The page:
by MMC Board Member Pat Benton, MS RD
Breast milk has all the nutrition your baby needs for the first six months of life. After six months, continue breastfeeding while adding solid foods.
Breast milk has antibodies and other factors that help protect your baby against illness. Breastfed babies will get sick less often, have fewer infections, and make fewer trips to the doctor’s office. Breastfed babies have a lower risk of becoming overweight and developing diabetes and certain types of cancer. They are also less likely to develop asthma. The risk of a breastfed baby having sudden infant death syndrome is also lower.
Breastfeeding can lower a women’s risk of developing breast and ovarian cancer, Type 2 diabetes, and heart disease. Breastfeeding also helps you bond with your baby and may lower your risk for postpartum depression. It also saves you money – you don’t need to buy formula. With planning and support, breastfeeding can be an enjoyable experience for you, your partner, and your baby.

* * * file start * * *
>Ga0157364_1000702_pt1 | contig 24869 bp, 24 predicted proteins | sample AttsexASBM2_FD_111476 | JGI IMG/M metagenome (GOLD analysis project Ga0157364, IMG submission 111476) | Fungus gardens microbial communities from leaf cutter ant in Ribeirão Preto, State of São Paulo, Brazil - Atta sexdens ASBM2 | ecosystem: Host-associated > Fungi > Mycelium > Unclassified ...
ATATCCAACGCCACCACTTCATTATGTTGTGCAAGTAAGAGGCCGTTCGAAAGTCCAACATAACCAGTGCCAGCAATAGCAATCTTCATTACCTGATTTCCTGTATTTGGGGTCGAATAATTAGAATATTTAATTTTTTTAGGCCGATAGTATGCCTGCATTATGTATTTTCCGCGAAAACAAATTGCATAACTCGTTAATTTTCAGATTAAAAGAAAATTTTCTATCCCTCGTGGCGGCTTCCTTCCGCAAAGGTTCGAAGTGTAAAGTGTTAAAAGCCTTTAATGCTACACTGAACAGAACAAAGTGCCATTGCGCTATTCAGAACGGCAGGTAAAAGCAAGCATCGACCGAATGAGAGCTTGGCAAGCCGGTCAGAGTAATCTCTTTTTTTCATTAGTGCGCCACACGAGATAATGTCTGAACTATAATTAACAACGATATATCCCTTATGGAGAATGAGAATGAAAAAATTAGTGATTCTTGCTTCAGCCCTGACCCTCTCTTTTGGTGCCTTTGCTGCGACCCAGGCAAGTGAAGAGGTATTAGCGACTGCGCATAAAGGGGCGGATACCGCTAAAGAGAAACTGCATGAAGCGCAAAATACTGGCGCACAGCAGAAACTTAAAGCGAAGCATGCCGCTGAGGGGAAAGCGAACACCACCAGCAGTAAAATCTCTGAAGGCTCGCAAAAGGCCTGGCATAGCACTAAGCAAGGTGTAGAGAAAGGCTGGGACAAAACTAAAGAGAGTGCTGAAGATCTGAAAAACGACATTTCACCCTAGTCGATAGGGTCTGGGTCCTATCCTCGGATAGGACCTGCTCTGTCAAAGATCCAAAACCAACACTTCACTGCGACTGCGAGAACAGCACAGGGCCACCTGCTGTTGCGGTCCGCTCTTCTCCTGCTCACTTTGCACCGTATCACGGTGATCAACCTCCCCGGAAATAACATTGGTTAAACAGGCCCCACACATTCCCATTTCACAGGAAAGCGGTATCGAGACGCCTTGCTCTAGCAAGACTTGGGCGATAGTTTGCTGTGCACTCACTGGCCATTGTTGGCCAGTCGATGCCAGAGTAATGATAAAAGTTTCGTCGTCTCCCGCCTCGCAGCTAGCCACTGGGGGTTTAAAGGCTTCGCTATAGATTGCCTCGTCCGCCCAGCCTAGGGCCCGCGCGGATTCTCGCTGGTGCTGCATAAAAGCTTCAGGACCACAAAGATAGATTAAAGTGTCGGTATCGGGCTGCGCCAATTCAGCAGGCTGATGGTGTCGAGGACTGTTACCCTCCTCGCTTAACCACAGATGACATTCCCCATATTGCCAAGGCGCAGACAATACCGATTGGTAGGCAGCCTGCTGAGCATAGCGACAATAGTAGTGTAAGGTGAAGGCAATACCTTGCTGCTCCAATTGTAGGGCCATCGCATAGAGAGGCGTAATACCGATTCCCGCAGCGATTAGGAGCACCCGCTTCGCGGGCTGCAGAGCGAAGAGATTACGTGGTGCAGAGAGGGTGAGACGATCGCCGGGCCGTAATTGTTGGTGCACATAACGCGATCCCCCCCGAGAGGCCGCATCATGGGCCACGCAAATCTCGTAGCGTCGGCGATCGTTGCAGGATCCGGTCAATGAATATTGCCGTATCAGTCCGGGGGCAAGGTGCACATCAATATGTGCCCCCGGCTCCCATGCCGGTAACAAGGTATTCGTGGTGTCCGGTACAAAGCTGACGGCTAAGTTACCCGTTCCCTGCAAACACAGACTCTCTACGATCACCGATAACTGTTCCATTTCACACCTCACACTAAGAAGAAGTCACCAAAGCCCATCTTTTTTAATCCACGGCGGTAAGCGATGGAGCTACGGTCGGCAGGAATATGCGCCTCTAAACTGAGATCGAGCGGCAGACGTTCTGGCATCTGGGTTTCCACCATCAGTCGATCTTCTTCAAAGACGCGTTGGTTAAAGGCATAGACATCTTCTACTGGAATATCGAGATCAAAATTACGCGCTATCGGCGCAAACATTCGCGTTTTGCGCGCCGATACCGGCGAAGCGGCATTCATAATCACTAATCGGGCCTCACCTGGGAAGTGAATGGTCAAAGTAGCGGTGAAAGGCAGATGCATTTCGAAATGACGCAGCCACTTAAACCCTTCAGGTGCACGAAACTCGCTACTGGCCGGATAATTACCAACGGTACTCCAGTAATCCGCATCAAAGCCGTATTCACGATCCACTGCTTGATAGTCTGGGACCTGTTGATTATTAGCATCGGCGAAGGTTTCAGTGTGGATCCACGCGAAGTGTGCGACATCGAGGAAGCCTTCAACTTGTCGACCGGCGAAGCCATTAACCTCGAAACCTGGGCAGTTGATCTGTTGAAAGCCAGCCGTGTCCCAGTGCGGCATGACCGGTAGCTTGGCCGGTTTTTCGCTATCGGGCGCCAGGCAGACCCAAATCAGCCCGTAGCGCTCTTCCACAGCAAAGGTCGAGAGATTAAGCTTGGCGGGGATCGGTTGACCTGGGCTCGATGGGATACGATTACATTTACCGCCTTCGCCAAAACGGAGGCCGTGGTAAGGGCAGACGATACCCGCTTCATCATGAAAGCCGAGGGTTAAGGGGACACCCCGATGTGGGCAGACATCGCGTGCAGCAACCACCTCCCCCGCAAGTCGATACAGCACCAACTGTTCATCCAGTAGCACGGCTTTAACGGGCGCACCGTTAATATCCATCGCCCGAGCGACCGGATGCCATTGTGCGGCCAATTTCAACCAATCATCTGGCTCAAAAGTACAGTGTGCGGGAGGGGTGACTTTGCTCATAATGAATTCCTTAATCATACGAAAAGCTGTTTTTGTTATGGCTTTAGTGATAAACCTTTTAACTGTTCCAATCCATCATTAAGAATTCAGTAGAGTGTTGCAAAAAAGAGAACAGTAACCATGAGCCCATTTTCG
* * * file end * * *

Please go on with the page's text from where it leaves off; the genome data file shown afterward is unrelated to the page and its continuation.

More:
Discuss how you want to feed your baby with your partner and your family. Talk to your doctor, your baby’s doctor, your WIC nutritionist and your peer counselor and ask them to help you.
Find where there is help with breastfeeding in your community or a nearby breastfeeding class.
When you are at the hospital, request to speak with a lactation consultant or your peer counselor as soon as possible after your baby is born. Ask lots of questions! Be patient. Both you and your baby will be learning how to breastfeed. Enjoy your baby!
For additional information on breastfeeding your baby, go to www.bfi.fcs.msue.msu.edu and
look under fact sheets.